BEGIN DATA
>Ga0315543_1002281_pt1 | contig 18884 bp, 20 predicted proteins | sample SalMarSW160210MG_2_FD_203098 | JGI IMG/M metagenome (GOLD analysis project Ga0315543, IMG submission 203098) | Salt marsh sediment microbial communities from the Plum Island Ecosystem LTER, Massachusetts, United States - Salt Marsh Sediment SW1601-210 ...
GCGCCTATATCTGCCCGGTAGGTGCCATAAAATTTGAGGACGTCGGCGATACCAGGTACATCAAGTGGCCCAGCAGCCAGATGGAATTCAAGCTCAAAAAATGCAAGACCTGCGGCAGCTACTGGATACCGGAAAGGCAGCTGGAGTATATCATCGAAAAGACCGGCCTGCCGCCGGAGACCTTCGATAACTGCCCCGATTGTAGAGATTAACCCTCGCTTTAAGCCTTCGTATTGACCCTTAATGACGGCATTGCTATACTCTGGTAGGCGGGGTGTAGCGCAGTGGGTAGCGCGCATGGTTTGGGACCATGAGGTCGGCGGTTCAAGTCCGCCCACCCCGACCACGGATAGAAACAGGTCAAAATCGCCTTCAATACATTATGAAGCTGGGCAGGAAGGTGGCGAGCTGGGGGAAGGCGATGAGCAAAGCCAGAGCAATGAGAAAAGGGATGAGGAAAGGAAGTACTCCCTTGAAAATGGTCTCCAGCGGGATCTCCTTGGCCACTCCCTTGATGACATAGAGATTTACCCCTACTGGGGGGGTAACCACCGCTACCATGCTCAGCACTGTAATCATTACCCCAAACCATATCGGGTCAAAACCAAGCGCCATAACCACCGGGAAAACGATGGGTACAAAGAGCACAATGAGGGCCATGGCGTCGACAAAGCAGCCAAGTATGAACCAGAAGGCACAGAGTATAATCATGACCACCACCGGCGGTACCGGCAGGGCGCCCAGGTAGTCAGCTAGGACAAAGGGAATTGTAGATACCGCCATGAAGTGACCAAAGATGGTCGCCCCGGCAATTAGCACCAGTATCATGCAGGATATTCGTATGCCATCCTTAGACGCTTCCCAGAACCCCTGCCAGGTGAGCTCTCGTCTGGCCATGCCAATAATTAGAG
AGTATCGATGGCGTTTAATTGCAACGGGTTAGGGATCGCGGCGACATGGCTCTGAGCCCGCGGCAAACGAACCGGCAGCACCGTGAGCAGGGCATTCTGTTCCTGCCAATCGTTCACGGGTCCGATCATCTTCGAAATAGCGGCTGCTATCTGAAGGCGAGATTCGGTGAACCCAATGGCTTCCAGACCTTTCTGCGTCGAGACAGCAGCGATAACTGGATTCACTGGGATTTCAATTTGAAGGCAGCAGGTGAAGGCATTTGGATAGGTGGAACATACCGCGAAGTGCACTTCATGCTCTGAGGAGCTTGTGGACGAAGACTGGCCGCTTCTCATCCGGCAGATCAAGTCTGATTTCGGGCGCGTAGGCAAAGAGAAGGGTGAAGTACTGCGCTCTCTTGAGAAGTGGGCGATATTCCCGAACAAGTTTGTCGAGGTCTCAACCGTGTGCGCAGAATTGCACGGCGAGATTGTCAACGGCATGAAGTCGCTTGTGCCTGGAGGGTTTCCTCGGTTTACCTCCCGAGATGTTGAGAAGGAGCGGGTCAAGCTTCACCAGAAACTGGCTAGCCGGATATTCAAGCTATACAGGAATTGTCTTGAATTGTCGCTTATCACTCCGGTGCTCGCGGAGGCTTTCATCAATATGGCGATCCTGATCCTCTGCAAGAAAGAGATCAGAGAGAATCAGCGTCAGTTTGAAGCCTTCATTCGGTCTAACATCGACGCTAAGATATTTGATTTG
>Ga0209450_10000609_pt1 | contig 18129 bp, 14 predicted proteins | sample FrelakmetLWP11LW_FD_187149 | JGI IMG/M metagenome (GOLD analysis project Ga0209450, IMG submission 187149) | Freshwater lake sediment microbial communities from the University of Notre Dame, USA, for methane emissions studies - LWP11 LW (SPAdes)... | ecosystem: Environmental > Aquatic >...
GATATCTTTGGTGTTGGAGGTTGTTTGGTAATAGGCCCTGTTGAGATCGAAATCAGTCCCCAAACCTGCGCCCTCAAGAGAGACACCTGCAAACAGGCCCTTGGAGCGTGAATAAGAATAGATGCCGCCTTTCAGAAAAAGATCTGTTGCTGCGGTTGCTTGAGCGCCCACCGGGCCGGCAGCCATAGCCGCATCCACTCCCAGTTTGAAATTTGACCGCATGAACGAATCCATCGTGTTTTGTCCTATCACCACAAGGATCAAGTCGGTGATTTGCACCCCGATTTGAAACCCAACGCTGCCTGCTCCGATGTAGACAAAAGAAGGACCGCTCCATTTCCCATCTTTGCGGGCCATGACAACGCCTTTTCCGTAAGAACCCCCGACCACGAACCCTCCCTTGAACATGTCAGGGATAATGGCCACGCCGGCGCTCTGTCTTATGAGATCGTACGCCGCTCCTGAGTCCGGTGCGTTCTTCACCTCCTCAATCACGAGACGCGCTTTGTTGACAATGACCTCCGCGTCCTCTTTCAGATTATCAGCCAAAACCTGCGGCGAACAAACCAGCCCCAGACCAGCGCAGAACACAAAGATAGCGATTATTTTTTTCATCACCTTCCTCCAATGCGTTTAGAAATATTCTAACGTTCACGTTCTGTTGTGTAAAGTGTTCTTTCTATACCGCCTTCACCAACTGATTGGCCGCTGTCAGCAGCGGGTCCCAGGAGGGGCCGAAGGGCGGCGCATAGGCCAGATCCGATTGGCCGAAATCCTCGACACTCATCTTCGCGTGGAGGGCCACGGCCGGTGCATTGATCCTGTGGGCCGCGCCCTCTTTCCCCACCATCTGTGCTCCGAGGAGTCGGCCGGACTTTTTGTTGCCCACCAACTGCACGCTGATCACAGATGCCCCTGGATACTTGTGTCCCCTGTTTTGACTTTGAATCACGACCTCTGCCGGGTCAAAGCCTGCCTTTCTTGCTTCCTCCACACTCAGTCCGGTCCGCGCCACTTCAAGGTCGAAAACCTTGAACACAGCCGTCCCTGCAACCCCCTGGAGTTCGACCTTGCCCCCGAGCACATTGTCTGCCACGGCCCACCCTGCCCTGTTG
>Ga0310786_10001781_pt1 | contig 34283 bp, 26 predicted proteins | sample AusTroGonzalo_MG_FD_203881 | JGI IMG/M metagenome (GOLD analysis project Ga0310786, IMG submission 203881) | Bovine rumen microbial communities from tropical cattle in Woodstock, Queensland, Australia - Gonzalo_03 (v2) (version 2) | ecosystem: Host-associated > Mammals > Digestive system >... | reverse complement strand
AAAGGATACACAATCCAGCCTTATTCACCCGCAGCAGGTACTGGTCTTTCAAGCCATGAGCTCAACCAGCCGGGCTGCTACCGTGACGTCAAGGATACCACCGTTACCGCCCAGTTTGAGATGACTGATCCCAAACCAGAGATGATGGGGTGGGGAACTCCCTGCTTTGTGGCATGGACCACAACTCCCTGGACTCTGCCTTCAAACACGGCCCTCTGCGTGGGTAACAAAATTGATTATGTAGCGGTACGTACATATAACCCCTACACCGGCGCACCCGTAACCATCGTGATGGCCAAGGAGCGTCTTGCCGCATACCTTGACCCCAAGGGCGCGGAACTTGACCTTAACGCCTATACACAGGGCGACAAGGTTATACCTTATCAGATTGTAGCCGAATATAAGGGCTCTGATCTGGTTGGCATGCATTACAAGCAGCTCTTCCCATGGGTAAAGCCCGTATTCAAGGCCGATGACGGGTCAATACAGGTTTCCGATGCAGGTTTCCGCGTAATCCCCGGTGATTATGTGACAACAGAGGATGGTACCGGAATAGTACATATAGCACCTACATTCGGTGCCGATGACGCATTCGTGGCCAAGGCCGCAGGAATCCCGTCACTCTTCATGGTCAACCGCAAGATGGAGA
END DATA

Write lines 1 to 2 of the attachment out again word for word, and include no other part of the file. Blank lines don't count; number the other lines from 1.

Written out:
>Ga0315543_1002281_pt1 | contig 18884 bp, 20 predicted proteins | sample SalMarSW160210MG_2_FD_203098 | JGI IMG/M metagenome (GOLD analysis project Ga0315543, IMG submission 203098) | Salt marsh sediment microbial communities from the Plum Island Ecosystem LTER, Massachusetts, United States - Salt Marsh Sediment SW1601-210 ...
GCGCCTATATCTGCCCGGTAGGTGCCATAAAATTTGAGGACGTCGGCGATACCAGGTACATCAAGTGGCCCAGCAGCCAGATGGAATTCAAGCTCAAAAAATGCAAGACCTGCGGCAGCTACTGGATACCGGAAAGGCAGCTGGAGTATATCATCGAAAAGACCGGCCTGCCGCCGGAGACCTTCGATAACTGCCCCGATTGTAGAGATTAACCCTCGCTTTAAGCCTTCGTATTGACCCTTAATGACGGCATTGCTATACTCTGGTAGGCGGGGTGTAGCGCAGTGGGTAGCGCGCATGGTTTGGGACCATGAGGTCGGCGGTTCAAGTCCGCCCACCCCGACCACGGATAGAAACAGGTCAAAATCGCCTTCAATACATTATGAAGCTGGGCAGGAAGGTGGCGAGCTGGGGGAAGGCGATGAGCAAAGCCAGAGCAATGAGAAAAGGGATGAGGAAAGGAAGTACTCCCTTGAAAATGGTCTCCAGCGGGATCTCCTTGGCCACTCCCTTGATGACATAGAGATTTACCCCTACTGGGGGGGTAACCACCGCTACCATGCTCAGCACTGTAATCATTACCCCAAACCATATCGGGTCAAAACCAAGCGCCATAACCACCGGGAAAACGATGGGTACAAAGAGCACAATGAGGGCCATGGCGTCGACAAAGCAGCCAAGTATGAACCAGAAGGCACAGAGTATAATCATGACCACCACCGGCGGTACCGGCAGGGCGCCCAGGTAGTCAGCTAGGACAAAGGGAATTGTAGATACCGCCATGAAGTGACCAAAGATGGTCGCCCCGGCAATTAGCACCAGTATCATGCAGGATATTCGTATGCCATCCTTAGACGCTTCCCAGAACCCCTGCCAGGTGAGCTCTCGTCTGGCCATGCCAATAATTAGAG